Chief operating officer at rothstein firm charged in federal court
Posted on April 28, 2010 12:00 AM EST
The federal government filed an information against a former chief financial officer for her alleged involvement in the Rothstein $1.2 billion Ponzi Scheme. The information alleges one count of money laundering. Apparently, Debra Villegas is cooperating with federal investigators. The majority of cases filed in federal court are charged by indictment. However, federal prosecutors often charge cooperating defendants by information. Villegas is scheduled to appear in federal court with her criminal defense attorney
for her arraignment this week. Her lawyer told reporters that his client would surrender at the arraignment and that she has in fact been cooperating with law enforcement, as well as, the prosecution since the inception of the case.
Villegas is facing 10 years in federal prison for allegedly helping her boss, Scott Rothstein, run the Ponzi scheme. She assisted him in fabricating legal settlements that were sold to wealthy investors. Villegas is the first co-conspirator to be charged along with Rothstein. Rothstein entered a guilty plea back in January to charges including racketeering, money laundering
and wire fraud. Court documents revealed that Rothstein richly rewarded Villegas for her assistance in the scheme to defraud. In exchange for forging names of fictitious plaintiff's and defendants on fake court settlements, she received a home an expensive car and a $125,000 a year salary. Like all Ponzi schemes, the federal authorities are seeking an asset forfeiture
for those items. In forfeiture proceedings, lawyers for the government have to prove that the items were obtained from ill-gotten gains. However, when defendants enter plea agreements with federal prosecutors, there is language in the agreement requiring the defendant to waive all rights to an asset forfeiture hearing.
Federal prosecutors are using Rothstein and Villegas to get other perpetrators that were attached to the Ponzi scheme. Former employees of the now defunct law firm of Rothstein, Rosenfeldt and Adler law firm are currently being investigated. It is believed that former partners Stuart Rosenfeldt and Russell Adler are being looked at as possible co-conspirators along with another senior partner named Steven Lippman. The former chief financial officer and general counsel are also being investigated. The criminal defense law firms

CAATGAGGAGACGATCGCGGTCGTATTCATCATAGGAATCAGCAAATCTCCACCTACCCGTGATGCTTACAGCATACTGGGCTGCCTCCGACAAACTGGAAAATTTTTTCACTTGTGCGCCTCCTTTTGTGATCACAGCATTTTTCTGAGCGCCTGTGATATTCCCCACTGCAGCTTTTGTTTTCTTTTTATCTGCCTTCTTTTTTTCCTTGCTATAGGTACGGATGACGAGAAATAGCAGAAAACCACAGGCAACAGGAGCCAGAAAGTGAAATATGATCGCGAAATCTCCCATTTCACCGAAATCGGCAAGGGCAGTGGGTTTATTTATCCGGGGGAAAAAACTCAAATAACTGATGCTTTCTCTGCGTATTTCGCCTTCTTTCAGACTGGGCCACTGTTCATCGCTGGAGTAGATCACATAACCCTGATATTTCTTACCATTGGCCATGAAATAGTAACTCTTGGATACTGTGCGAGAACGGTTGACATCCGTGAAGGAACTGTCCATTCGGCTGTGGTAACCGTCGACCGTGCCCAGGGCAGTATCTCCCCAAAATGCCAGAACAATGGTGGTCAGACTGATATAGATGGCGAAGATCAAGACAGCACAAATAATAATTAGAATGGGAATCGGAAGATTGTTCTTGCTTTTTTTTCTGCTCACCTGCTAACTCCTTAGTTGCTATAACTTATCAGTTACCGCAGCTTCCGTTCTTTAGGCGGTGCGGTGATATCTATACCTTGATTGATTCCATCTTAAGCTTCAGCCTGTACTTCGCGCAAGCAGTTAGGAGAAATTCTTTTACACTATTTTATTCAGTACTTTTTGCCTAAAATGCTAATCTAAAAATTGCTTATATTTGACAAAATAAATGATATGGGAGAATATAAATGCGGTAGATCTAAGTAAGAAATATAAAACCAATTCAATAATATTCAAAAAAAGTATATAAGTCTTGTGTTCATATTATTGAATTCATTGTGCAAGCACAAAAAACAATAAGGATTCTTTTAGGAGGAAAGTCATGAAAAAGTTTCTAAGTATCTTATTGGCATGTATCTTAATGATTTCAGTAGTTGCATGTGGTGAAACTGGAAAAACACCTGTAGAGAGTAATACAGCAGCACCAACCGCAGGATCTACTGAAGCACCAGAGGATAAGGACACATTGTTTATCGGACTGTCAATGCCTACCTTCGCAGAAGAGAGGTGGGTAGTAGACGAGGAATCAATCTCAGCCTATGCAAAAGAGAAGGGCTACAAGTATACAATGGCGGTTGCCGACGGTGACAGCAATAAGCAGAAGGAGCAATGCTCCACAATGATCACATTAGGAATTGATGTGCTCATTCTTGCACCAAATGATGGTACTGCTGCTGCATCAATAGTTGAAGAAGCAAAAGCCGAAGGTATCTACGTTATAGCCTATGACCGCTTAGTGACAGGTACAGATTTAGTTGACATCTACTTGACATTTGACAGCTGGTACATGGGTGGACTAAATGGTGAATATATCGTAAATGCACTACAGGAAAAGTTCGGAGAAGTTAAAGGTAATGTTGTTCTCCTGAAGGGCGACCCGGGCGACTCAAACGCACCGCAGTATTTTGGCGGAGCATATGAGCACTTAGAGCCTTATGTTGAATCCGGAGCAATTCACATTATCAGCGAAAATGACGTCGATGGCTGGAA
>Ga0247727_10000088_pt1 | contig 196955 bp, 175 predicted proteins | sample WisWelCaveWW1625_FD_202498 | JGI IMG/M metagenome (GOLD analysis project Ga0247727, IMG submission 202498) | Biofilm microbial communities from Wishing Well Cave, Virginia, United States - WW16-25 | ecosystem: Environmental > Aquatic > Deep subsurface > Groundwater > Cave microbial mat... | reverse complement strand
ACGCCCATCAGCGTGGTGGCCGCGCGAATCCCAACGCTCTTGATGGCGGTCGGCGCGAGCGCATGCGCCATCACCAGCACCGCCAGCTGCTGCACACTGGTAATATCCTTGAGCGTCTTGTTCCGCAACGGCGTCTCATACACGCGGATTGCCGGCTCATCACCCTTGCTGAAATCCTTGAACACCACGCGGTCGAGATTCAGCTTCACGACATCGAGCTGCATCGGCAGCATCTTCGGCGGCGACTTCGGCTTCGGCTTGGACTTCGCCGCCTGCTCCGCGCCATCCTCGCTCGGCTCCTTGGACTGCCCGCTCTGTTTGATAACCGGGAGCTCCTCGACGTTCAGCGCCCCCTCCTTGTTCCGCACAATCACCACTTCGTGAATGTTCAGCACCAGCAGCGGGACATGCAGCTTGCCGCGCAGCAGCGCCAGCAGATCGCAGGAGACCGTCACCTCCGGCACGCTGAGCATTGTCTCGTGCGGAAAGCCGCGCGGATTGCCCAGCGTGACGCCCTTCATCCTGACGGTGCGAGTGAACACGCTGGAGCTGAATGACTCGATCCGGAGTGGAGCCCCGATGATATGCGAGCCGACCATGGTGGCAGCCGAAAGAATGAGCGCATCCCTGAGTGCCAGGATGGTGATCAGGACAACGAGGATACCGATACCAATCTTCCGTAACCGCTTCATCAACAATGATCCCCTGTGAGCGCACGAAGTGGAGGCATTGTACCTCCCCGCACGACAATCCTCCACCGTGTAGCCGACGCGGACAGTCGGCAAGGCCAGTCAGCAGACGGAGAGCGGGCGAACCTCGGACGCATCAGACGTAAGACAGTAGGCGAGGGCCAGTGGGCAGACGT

representing those individuals claim that their clients were not involved and had no knowledge of the organized scheme to defraud. Both Rothstein and Villegas are seeking to reduce their prison sentences by providing substantial assistance to the authorities.
Pursuant to the Florida Sentencing Guidelines, defendants will often cooperate in the prosecution of other defendants in their case or help make other cases. If the defendant provides substantial assistance, federal prosecutors will file a motion stating that the defendant provided substantial assistance in the investigation or prosecution of another person who has committed an offense. The actual motion filed by the government is referred to as a 5K. The court will evaluate the usefulness and nature and extent of the defendant's assistance in determining the appropriate sentence reduction. When a defendant must take a plea do to overwhelming evidence, the best way to reduce a sentence is by providing substantial assistance.
Officer in Rothstein Firm Charged, The Miami Herald, April 28, 2010.